My mother sister and I were in San Antonio for the weekend and were looking for something new to do. We had the pleasure of touring the King William District with the guidance of San Antonio Walks. The guide was very knowledgeable and made the tour quite interesting. He knew the history of the houses, pointed out architectural details, and had interesting stories about the past and current inhabitants of the houses. I learned so much about a part of San Antonio that I didn't even know existed, even though I have been there ten or more times! We would never have gotten the same experience walking or driving through on our own.
We "locals" found an exceptional tour company here that opened just over a year ago called San Antonio Walks. The Public Walking tour is phenomenal but they offer the best King William Tour as well. Very reasonably priced too. Highly recommend.
The area called the King William Neighborhood of today was subdivided into lots in the 1860s and laid out with the present streets. It was about this time that a great many Germans who had immigrated to Texas in the 1840s began to settle in this area along the San Antonio river and it became known as "Sauerkraut Bend" to the rest of San Antonio. although there are several architectural styles represented it is interesting to note the use of locally quarried limestone as the main building material.
The main entry street into the area was given the name King Wilhelm in honor of King Wilhelm I, King of Prussia in the 1870s. During World War I, when America was at war with Germany, the name was changed to Pershing Avenue. A few years after the war was over the original name was restored, but this time it was given the English version of the name, King William, and it has remained so since. In 1967 the King William District was designated the first Historic Neighborhood District in Texas.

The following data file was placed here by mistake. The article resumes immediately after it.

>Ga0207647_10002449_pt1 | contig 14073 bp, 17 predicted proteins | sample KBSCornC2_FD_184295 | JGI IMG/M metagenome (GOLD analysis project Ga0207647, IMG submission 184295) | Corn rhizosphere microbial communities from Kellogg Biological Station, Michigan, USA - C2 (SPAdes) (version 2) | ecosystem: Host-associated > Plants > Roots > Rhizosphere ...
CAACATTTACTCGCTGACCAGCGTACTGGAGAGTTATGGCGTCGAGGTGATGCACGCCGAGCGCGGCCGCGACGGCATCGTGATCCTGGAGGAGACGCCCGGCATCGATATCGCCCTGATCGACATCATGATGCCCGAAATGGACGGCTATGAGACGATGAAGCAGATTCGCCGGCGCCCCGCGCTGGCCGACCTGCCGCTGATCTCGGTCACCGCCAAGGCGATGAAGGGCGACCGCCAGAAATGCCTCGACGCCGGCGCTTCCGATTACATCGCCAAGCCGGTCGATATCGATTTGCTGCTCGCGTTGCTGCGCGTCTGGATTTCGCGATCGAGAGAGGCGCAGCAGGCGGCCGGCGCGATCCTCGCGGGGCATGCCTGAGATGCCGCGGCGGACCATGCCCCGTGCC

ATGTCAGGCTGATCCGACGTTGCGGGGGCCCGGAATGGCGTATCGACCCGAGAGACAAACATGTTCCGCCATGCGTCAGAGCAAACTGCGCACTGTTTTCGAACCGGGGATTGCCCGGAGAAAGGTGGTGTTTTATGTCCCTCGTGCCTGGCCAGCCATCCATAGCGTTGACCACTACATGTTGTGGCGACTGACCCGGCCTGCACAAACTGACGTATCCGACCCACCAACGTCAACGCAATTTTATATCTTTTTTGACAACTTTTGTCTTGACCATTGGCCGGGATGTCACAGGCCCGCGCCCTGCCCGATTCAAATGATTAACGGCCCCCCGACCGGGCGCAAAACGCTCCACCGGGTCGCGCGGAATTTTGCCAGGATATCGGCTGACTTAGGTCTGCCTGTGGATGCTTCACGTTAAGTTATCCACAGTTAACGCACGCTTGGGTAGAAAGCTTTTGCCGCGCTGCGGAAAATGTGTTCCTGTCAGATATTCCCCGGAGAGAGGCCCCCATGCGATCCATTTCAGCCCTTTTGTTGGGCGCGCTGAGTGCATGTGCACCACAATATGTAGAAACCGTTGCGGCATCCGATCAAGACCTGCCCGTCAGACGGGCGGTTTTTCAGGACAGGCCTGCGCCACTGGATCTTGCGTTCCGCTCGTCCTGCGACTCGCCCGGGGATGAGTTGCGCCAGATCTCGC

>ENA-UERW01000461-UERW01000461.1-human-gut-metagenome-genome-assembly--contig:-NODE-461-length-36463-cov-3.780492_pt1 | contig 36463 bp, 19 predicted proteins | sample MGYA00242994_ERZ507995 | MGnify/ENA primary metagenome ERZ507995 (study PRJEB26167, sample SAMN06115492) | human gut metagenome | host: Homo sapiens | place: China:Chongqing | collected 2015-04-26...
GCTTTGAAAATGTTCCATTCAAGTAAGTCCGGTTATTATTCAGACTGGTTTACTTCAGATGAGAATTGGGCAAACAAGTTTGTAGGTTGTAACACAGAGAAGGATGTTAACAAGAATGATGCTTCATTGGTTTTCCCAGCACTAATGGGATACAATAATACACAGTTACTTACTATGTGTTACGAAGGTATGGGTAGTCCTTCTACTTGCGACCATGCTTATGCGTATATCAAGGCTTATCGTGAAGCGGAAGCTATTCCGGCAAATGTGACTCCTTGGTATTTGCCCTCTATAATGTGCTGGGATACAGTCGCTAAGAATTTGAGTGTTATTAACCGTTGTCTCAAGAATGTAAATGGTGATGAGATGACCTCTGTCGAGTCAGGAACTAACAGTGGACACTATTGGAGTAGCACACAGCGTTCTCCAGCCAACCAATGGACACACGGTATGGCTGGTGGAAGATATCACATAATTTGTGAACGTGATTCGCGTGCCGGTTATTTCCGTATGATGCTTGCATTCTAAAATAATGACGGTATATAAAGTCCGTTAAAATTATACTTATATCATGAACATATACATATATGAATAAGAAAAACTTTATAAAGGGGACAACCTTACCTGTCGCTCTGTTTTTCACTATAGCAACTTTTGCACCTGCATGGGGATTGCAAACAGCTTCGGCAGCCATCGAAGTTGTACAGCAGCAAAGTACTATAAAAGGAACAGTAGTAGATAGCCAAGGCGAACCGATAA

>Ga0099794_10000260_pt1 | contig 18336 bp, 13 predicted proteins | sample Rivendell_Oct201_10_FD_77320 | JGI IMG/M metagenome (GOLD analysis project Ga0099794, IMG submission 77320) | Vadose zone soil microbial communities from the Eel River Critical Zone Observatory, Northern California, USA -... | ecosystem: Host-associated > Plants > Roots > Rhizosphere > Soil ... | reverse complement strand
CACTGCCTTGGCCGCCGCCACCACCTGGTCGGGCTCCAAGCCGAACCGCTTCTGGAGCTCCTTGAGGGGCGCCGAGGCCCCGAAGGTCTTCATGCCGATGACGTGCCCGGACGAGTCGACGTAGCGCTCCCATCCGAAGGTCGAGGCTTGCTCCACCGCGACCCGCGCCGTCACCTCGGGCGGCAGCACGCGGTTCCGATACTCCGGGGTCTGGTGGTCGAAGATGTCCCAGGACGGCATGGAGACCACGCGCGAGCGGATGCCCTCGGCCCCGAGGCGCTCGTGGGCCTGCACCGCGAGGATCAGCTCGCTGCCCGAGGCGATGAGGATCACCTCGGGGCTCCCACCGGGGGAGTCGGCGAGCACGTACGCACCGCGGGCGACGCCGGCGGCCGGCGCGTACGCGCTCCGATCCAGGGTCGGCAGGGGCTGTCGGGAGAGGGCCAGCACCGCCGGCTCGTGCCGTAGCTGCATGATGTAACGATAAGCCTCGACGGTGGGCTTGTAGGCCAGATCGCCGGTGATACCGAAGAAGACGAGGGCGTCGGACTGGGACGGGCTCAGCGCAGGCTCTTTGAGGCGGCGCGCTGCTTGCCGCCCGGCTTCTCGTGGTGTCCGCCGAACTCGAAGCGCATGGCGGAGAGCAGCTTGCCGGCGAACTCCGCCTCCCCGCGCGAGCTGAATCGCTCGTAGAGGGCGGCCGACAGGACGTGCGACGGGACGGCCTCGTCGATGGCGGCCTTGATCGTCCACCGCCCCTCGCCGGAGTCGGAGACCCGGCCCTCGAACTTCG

The majority of homes are still private residences. In April of each year the local Neighborhood Association hosts a street fair. The main area consists of only 2 streets, King William and Madison, both 5 blocks long. There are too many beautiful houses to include them all in this tip so I'll post others in an San Antonio travelogue.
We spent part of an afternoon walking around the King William historic district, an area filled with gorgeous old mansions in many different architectural styles-Greek Revival, Victorian, and Italianate. We walked in the hot, hot, hot sun from our hotel to this area, a better way to get over there in the extreme heat would have been the blue line streetcar which has stops in the King William historic district.
We started at the Guenther House which houses a restaurant, gift shop and small museum and then wandered down King William Street and picked up a map at the only other home open on a regular basis, the Steves Homestead Museum. You can download the same map here.
King William Street and the historic district are named after King Wilhelm I of Prussia. The early settlers here were German immigrants including Carl Guenther who built the nearby Pioneer Flour Mill on the San Antonio River.